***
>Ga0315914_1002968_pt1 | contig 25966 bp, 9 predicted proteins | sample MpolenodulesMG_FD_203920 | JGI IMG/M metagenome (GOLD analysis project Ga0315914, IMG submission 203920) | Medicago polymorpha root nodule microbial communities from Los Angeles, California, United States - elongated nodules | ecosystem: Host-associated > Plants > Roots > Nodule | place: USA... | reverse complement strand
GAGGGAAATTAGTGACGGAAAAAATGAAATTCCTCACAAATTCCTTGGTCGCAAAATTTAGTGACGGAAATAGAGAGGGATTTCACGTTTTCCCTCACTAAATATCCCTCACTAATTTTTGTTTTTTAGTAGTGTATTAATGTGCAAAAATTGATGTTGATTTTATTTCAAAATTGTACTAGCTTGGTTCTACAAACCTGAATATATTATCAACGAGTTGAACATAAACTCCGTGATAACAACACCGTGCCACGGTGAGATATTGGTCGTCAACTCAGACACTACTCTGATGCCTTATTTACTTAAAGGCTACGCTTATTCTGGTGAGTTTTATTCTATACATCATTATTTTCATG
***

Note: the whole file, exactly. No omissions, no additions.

>Ga0315914_1002968_pt1 | contig 25966 bp, 9 predicted proteins | sample MpolenodulesMG_FD_203920 | JGI IMG/M metagenome (GOLD analysis project Ga0315914, IMG submission 203920) | Medicago polymorpha root nodule microbial communities from Los Angeles, California, United States - elongated nodules | ecosystem: Host-associated > Plants > Roots > Nodule | place: USA... | reverse complement strand
GAGGGAAATTAGTGACGGAAAAAATGAAATTCCTCACAAATTCCTTGGTCGCAAAATTTAGTGACGGAAATAGAGAGGGATTTCACGTTTTCCCTCACTAAATATCCCTCACTAATTTTTGTTTTTTAGTAGTGTATTAATGTGCAAAAATTGATGTTGATTTTATTTCAAAATTGTACTAGCTTGGTTCTACAAACCTGAATATATTATCAACGAGTTGAACATAAACTCCGTGATAACAACACCGTGCCACGGTGAGATATTGGTCGTCAACTCAGACACTACTCTGATGCCTTATTTACTTAAAGGCTACGCTTATTCTGGTGAGTTTTATTCTATACATCATTATTTTCATG